Design In Extremis

Seminar course Arch 540 Design in Extremis, Summer 2013
Successes and disasters from the past as guiding lights for the future
Prof. Pieter Sijpkes
“We journeyed down the coast to look at the little colonies of Eskimos living in snow houses that looked like lighted
toadstools in the Northern darkness.” link
“the Eskimos have achieved true wealth of owning nothing”
(DE PONCINS, Gontran, Eskimos, Hasting House Publishers, New York, 1949, 104p)
Perhaps the most helpful review of housing deprivation is that by Frieden & Solomon (1977). Citing their own earlier
work, they identify "four types of deprivation: physically inadequate housing units, over- crowding, excessive cost
burden, and inadequate neighborhood condi tions.... [Their] analysis revealed a striking change in the nature of housing
problems in the United States, which has important implications for public policy: Excessive financial burden was rapidly
overtaking physically inadequate shelter as the major form of housing deprivation. As of 1970, more than 40 percent of
the households [they] counted as housing deprived were neither overcrowded nor living in houses of sub- standard
physical quality. They were, however, spending an unreasonably high share of their incomes for rent" Link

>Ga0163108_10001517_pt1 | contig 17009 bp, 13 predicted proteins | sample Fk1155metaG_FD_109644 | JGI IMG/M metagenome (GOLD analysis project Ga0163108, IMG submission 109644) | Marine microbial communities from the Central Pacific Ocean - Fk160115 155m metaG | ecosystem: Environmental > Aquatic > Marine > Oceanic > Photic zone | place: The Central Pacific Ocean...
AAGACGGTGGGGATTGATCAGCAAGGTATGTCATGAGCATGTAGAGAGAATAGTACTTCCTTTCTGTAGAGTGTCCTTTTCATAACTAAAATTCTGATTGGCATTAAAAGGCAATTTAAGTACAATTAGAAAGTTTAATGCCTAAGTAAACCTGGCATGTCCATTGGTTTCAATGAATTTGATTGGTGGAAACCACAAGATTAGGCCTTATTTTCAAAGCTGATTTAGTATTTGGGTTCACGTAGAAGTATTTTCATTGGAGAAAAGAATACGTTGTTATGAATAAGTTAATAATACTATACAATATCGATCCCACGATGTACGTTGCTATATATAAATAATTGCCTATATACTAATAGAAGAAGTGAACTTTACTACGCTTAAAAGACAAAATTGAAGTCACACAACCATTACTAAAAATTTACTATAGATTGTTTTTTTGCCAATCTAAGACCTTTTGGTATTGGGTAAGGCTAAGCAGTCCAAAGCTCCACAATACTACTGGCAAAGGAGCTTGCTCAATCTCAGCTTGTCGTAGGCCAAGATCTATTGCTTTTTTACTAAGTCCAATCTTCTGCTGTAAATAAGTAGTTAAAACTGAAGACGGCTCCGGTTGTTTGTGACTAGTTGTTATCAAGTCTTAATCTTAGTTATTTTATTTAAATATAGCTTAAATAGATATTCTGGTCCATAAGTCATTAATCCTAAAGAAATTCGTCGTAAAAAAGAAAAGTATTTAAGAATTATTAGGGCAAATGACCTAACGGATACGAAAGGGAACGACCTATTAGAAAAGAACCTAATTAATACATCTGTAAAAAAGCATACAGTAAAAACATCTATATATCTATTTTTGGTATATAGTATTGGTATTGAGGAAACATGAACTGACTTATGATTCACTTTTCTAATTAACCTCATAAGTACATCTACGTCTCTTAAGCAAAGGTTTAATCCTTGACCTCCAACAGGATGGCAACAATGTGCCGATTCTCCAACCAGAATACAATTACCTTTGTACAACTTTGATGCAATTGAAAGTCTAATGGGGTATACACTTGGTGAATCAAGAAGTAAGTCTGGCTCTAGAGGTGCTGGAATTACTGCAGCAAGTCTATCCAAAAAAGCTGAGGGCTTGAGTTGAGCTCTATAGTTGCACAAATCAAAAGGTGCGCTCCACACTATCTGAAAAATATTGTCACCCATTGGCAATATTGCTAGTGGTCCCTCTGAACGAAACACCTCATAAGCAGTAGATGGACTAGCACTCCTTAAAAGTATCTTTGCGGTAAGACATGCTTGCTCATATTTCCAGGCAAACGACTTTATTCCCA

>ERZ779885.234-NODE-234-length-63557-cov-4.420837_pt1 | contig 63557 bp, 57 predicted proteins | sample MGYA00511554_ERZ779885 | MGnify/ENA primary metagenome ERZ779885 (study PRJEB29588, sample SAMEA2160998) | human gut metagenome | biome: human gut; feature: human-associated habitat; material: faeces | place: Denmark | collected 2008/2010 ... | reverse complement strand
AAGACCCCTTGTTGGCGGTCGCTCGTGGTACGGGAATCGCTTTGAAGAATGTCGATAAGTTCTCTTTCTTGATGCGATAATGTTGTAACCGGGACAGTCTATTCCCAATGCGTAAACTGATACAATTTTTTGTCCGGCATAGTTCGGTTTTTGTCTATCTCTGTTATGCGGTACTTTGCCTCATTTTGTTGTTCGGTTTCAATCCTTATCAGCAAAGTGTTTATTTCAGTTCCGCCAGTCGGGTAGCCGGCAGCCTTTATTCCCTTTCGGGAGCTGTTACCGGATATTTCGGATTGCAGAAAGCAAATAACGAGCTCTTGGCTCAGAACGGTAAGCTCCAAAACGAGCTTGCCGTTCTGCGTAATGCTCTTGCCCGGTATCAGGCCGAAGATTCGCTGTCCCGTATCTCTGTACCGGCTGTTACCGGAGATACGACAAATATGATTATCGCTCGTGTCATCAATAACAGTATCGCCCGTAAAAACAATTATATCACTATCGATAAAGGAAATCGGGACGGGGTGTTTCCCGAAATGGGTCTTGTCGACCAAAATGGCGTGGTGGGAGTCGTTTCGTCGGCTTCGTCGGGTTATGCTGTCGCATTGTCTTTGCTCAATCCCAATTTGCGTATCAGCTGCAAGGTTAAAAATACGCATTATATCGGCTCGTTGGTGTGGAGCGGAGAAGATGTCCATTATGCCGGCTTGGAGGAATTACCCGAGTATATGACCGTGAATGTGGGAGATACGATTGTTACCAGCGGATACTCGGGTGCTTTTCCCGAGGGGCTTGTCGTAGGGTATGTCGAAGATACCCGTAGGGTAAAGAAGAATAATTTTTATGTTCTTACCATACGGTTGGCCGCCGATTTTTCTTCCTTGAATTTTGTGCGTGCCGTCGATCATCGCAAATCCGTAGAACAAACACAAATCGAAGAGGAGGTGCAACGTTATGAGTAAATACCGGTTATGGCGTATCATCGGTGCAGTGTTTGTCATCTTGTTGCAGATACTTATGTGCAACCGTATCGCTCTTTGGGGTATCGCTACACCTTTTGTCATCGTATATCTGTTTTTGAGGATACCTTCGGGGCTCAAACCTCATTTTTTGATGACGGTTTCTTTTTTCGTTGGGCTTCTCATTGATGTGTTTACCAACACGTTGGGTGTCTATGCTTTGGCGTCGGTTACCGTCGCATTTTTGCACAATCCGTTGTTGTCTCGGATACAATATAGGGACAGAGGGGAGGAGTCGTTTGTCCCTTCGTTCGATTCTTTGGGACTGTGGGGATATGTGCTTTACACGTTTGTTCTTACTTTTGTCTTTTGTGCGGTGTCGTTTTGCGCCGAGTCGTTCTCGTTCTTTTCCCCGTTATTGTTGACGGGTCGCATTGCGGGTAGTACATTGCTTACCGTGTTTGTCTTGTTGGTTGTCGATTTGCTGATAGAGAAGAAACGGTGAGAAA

Design In Extremis
In extremis, a Latin phrase meaning "in the farthest reaches" or "at the point of death.”
In this seminar we will investigate how ‘extreme design’ or ‘design for extreme conditions ‘ can teach us lessons applicable to
design in the hopefully ‘non-extreme’ world of the future.
The human race came into being at the world’s most benign spot: a warm, sunny, well-watered corner of Africa, where
vegetables, berries and fruits and roots were abundantly available, and where fish and fowl and mammals were ready for the
taking. In short: A paradise.
Our technology has made it possible to recreate this ‘Eden’ on every continent and in even the direst climates. Our heating and
air-conditioning systems, fuelled by fossil fuels and controlled by thermostats replace the sun, the supermarket replaces the
garden, and our bathrooms/spas replace the river or the beach. Of course, these ‘replacements’ do not come for free. High
dollar costs, but also high environmental costs are inevitably the result of this quest for perfect comfort in sometimes extremely
uncomfortable environments.
Most of the energy sources are finite in quantity, and will run out one day. The Co2 and other volatiles that we put into the
atmosphere have now brought on, for the first time in the history of the world the 'anthropozoic era'.
Societies have ‘run out’ of resources in the past. Mesopotamia, India, the Americas all have the ruins of sizeable cities
demonstrate that they were abandoned because ‘something ran out’ or ‘something came in’ that was not conducive to human
habitation. In this seminar we will investigate the reasons for the failure and the success of a number of societies situated in a
variety of ecological settings; data gathered this way will be of use in making decisions about our own (now global society) in
the anthropozoic future.
Maslov’s pyramid
Maslov created a diagram of human needs, layered like a pyramidal cake. In this course we will mainly
focus on the two largest, bottom layers of the Maslov diagram.
In the seminars we will devise a finer gradation of Maslov’s ‘comfort influences’, or rather the lack